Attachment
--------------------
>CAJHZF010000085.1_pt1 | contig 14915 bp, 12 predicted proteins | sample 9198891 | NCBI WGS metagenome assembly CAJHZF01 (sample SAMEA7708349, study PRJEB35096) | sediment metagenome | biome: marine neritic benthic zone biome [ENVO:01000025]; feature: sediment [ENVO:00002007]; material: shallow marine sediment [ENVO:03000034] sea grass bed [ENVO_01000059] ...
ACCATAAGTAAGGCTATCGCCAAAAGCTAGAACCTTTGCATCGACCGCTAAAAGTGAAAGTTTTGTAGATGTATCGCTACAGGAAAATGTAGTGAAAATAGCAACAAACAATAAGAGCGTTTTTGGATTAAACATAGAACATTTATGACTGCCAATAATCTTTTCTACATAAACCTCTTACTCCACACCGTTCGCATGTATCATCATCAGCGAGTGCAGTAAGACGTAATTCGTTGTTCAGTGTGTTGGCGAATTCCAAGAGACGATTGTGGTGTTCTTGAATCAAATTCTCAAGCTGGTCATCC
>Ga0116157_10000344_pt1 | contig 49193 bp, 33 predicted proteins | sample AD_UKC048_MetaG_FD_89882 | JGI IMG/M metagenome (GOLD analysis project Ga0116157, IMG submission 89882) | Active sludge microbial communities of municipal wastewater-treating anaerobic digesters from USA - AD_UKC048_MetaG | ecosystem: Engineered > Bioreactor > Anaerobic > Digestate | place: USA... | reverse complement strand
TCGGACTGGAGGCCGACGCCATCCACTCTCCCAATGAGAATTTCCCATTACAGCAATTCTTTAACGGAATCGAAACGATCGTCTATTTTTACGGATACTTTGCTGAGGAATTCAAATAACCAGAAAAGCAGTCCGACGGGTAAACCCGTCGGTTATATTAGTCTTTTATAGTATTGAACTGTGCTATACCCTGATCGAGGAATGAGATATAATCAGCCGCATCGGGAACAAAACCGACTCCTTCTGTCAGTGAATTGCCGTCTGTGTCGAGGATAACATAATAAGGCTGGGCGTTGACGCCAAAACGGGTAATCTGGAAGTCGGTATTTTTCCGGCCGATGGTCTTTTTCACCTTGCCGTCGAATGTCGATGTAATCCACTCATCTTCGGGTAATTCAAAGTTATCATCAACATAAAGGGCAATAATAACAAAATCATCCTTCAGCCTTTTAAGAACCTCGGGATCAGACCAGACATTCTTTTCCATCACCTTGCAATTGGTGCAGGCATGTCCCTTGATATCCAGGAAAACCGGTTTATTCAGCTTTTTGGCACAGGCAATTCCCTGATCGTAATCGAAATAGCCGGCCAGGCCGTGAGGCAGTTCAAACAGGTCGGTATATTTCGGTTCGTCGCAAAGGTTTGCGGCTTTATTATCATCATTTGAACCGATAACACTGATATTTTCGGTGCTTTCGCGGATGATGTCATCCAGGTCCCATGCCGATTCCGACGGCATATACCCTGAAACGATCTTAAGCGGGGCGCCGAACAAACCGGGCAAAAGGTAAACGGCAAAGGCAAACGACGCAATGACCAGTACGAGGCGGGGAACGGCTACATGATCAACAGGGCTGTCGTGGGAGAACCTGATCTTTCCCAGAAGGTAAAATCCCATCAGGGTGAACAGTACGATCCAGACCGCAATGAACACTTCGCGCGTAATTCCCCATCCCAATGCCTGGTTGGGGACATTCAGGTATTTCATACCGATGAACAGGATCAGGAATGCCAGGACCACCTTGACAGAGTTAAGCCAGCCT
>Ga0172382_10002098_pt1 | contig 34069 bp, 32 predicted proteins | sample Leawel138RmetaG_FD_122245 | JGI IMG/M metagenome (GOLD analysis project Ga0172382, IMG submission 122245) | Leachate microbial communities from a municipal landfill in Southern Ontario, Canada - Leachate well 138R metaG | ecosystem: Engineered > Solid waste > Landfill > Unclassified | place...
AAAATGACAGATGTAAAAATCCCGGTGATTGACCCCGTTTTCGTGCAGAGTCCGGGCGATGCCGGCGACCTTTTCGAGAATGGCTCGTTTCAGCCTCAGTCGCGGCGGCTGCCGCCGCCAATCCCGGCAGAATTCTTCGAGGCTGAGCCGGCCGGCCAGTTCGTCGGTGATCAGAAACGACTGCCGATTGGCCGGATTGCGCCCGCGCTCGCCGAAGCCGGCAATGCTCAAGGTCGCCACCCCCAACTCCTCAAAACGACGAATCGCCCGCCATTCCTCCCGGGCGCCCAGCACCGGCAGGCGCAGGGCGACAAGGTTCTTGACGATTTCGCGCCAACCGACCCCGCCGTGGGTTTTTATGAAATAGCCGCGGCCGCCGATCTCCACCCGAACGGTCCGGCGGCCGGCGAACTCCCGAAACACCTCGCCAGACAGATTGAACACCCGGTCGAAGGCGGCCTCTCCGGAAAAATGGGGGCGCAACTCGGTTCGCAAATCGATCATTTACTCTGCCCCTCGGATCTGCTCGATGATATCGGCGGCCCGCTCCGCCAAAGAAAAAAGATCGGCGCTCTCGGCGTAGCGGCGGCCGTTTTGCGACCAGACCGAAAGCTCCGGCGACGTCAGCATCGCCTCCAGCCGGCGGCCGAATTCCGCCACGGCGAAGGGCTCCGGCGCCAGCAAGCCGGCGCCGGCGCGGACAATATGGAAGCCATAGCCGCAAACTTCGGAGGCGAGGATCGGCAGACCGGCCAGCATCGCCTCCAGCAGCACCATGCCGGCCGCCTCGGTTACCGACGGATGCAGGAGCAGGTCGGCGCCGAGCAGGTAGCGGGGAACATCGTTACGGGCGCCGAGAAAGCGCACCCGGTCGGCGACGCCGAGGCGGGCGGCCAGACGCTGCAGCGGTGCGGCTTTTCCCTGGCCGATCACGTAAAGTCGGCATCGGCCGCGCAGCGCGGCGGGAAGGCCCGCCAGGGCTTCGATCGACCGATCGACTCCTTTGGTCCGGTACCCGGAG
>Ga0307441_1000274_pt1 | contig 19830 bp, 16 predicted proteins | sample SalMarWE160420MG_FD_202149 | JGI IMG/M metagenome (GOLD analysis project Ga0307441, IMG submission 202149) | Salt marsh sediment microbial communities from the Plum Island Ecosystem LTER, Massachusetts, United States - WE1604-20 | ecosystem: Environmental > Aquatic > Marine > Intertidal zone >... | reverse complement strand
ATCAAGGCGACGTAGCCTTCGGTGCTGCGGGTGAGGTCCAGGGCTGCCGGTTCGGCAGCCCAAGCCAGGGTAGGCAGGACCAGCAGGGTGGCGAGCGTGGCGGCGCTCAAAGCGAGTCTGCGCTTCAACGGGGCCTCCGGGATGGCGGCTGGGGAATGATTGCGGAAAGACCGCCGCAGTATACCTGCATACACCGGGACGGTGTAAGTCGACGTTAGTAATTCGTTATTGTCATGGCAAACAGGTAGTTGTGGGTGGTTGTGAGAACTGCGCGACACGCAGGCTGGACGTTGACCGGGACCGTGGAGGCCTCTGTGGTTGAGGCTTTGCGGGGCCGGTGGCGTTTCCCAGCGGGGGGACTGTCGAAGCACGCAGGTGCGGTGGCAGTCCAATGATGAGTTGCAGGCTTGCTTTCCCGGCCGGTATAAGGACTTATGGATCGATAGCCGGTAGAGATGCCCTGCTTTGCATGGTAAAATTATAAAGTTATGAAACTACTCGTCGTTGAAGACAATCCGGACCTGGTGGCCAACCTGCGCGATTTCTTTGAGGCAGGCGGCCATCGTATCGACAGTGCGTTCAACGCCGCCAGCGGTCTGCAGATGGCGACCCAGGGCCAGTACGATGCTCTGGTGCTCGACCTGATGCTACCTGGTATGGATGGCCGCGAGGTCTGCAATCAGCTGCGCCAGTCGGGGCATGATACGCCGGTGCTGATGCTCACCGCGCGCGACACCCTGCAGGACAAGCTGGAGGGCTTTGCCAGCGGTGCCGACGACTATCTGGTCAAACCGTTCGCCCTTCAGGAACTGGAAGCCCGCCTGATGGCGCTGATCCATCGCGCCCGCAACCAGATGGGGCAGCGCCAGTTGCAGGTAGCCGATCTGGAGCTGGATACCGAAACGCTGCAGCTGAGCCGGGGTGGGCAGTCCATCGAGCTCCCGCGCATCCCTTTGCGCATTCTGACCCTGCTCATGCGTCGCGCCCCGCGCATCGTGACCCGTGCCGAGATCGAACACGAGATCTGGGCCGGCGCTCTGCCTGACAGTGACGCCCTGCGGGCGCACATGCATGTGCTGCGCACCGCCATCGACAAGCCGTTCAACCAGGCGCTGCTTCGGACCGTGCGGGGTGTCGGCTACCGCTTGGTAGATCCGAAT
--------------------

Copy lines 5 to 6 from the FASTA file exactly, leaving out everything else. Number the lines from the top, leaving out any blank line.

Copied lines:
>Ga0172382_10002098_pt1 | contig 34069 bp, 32 predicted proteins | sample Leawel138RmetaG_FD_122245 | JGI IMG/M metagenome (GOLD analysis project Ga0172382, IMG submission 122245) | Leachate microbial communities from a municipal landfill in Southern Ontario, Canada - Leachate well 138R metaG | ecosystem: Engineered > Solid waste > Landfill > Unclassified | place...
AAAATGACAGATGTAAAAATCCCGGTGATTGACCCCGTTTTCGTGCAGAGTCCGGGCGATGCCGGCGACCTTTTCGAGAATGGCTCGTTTCAGCCTCAGTCGCGGCGGCTGCCGCCGCCAATCCCGGCAGAATTCTTCGAGGCTGAGCCGGCCGGCCAGTTCGTCGGTGATCAGAAACGACTGCCGATTGGCCGGATTGCGCCCGCGCTCGCCGAAGCCGGCAATGCTCAAGGTCGCCACCCCCAACTCCTCAAAACGACGAATCGCCCGCCATTCCTCCCGGGCGCCCAGCACCGGCAGGCGCAGGGCGACAAGGTTCTTGACGATTTCGCGCCAACCGACCCCGCCGTGGGTTTTTATGAAATAGCCGCGGCCGCCGATCTCCACCCGAACGGTCCGGCGGCCGGCGAACTCCCGAAACACCTCGCCAGACAGATTGAACACCCGGTCGAAGGCGGCCTCTCCGGAAAAATGGGGGCGCAACTCGGTTCGCAAATCGATCATTTACTCTGCCCCTCGGATCTGCTCGATGATATCGGCGGCCCGCTCCGCCAAAGAAAAAAGATCGGCGCTCTCGGCGTAGCGGCGGCCGTTTTGCGACCAGACCGAAAGCTCCGGCGACGTCAGCATCGCCTCCAGCCGGCGGCCGAATTCCGCCACGGCGAAGGGCTCCGGCGCCAGCAAGCCGGCGCCGGCGCGGACAATATGGAAGCCATAGCCGCAAACTTCGGAGGCGAGGATCGGCAGACCGGCCAGCATCGCCTCCAGCAGCACCATGCCGGCCGCCTCGGTTACCGACGGATGCAGGAGCAGGTCGGCGCCGAGCAGGTAGCGGGGAACATCGTTACGGGCGCCGAGAAAGCGCACCCGGTCGGCGACGCCGAGGCGGGCGGCCAGACGCTGCAGCGGTGCGGCTTTTCCCTGGCCGATCACGTAAAGTCGGCATCGGCCGCGCAGCGCGGCGGGAAGGCCCGCCAGGGCTTCGATCGACCGATCGACTCCTTTGGTCCGGTACCCGGAG